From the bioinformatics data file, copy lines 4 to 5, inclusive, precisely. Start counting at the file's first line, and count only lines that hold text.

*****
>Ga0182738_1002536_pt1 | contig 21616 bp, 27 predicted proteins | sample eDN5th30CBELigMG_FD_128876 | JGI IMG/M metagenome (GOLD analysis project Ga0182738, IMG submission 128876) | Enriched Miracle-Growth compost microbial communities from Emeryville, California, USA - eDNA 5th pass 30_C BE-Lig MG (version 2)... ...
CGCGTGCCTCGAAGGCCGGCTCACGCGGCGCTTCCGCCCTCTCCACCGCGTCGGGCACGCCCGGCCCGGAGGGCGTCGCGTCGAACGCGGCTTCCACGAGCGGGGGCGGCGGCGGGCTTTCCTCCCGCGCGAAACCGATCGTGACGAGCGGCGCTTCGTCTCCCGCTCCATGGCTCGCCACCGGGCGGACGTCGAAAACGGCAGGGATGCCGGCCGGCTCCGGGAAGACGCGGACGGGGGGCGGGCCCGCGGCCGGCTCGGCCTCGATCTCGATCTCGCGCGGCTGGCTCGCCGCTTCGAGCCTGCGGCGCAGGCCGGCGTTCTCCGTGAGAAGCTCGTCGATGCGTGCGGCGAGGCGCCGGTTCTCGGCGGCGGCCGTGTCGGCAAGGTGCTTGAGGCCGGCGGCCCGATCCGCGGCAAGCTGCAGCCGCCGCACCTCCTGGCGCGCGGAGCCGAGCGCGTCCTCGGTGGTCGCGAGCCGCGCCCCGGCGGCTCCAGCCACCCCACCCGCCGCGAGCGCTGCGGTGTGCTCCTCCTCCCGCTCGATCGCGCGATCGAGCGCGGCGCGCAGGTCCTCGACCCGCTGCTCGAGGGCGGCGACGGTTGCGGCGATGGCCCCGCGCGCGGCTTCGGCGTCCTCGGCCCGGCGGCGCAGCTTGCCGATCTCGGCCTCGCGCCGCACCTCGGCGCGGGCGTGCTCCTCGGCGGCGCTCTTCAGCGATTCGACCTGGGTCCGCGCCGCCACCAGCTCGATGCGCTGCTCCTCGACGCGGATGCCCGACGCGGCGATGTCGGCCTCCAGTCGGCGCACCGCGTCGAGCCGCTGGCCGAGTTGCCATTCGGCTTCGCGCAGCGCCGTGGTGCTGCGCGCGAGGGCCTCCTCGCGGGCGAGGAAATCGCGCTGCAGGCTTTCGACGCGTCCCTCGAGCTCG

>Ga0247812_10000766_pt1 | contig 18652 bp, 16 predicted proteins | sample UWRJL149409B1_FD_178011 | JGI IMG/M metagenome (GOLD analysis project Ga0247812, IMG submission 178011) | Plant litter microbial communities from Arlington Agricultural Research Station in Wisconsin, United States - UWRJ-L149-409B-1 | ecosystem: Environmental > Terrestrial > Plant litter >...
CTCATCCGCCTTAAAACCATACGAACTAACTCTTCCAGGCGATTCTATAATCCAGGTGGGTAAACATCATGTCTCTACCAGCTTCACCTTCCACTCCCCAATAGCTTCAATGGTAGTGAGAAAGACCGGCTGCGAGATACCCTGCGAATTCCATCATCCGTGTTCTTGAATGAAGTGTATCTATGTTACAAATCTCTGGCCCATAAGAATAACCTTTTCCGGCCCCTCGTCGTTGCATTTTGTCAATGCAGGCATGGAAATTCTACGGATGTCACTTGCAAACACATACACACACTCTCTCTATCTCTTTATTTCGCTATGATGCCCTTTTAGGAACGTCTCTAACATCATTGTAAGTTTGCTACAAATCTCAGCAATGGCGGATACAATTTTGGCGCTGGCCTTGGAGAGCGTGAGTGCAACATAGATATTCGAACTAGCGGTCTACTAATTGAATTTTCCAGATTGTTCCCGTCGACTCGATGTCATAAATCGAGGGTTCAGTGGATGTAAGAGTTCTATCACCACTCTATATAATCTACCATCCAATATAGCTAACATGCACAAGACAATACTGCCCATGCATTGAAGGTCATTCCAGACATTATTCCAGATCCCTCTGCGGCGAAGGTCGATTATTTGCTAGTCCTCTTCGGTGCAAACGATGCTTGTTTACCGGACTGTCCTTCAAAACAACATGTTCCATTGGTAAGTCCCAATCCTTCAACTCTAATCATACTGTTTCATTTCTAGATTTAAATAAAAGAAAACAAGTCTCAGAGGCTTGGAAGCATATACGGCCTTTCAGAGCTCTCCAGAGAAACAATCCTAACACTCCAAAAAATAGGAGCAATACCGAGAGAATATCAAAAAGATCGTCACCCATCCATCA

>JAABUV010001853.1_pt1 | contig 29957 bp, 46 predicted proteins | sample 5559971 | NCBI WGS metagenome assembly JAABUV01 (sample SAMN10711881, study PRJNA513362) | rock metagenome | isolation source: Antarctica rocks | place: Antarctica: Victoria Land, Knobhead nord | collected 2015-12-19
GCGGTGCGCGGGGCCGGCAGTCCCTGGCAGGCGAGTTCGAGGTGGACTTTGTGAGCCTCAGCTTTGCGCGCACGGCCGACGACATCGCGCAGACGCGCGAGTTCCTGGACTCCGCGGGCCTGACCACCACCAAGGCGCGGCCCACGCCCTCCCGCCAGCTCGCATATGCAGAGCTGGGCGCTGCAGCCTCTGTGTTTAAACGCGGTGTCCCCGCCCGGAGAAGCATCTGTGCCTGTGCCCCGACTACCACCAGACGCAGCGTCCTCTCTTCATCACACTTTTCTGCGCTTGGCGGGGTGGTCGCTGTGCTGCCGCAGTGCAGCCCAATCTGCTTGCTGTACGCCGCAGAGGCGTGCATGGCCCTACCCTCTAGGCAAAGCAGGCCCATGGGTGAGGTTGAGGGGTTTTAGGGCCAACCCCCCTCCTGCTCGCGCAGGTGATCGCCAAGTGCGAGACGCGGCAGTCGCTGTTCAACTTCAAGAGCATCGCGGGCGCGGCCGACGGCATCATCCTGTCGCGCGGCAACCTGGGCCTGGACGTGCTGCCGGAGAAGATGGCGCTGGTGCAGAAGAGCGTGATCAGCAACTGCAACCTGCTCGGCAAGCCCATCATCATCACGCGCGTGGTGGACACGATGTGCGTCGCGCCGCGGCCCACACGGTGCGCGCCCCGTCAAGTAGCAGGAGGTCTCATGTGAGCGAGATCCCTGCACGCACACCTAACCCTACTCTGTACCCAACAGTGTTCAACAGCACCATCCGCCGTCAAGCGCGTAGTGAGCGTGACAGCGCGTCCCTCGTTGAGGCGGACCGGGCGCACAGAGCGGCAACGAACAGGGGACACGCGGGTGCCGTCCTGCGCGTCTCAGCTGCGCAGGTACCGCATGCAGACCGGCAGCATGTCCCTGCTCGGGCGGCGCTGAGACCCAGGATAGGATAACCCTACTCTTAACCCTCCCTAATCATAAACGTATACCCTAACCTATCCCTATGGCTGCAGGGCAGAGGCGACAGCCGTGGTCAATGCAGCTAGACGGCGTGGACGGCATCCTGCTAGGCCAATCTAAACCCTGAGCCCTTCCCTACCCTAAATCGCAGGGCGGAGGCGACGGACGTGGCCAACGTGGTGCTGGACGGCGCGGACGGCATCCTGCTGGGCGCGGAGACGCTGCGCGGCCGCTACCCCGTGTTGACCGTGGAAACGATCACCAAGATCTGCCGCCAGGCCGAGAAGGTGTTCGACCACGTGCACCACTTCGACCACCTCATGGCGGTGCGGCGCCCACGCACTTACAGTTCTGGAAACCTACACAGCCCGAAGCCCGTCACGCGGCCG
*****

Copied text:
CTCATCCGCCTTAAAACCATACGAACTAACTCTTCCAGGCGATTCTATAATCCAGGTGGGTAAACATCATGTCTCTACCAGCTTCACCTTCCACTCCCCAATAGCTTCAATGGTAGTGAGAAAGACCGGCTGCGAGATACCCTGCGAATTCCATCATCCGTGTTCTTGAATGAAGTGTATCTATGTTACAAATCTCTGGCCCATAAGAATAACCTTTTCCGGCCCCTCGTCGTTGCATTTTGTCAATGCAGGCATGGAAATTCTACGGATGTCACTTGCAAACACATACACACACTCTCTCTATCTCTTTATTTCGCTATGATGCCCTTTTAGGAACGTCTCTAACATCATTGTAAGTTTGCTACAAATCTCAGCAATGGCGGATACAATTTTGGCGCTGGCCTTGGAGAGCGTGAGTGCAACATAGATATTCGAACTAGCGGTCTACTAATTGAATTTTCCAGATTGTTCCCGTCGACTCGATGTCATAAATCGAGGGTTCAGTGGATGTAAGAGTTCTATCACCACTCTATATAATCTACCATCCAATATAGCTAACATGCACAAGACAATACTGCCCATGCATTGAAGGTCATTCCAGACATTATTCCAGATCCCTCTGCGGCGAAGGTCGATTATTTGCTAGTCCTCTTCGGTGCAAACGATGCTTGTTTACCGGACTGTCCTTCAAAACAACATGTTCCATTGGTAAGTCCCAATCCTTCAACTCTAATCATACTGTTTCATTTCTAGATTTAAATAAAAGAAAACAAGTCTCAGAGGCTTGGAAGCATATACGGCCTTTCAGAGCTCTCCAGAGAAACAATCCTAACACTCCAAAAAATAGGAGCAATACCGAGAGAATATCAAAAAGATCGTCACCCATCCATCA

>JAABUV010001853.1_pt1 | contig 29957 bp, 46 predicted proteins | sample 5559971 | NCBI WGS metagenome assembly JAABUV01 (sample SAMN10711881, study PRJNA513362) | rock metagenome | isolation source: Antarctica rocks | place: Antarctica: Victoria Land, Knobhead nord | collected 2015-12-19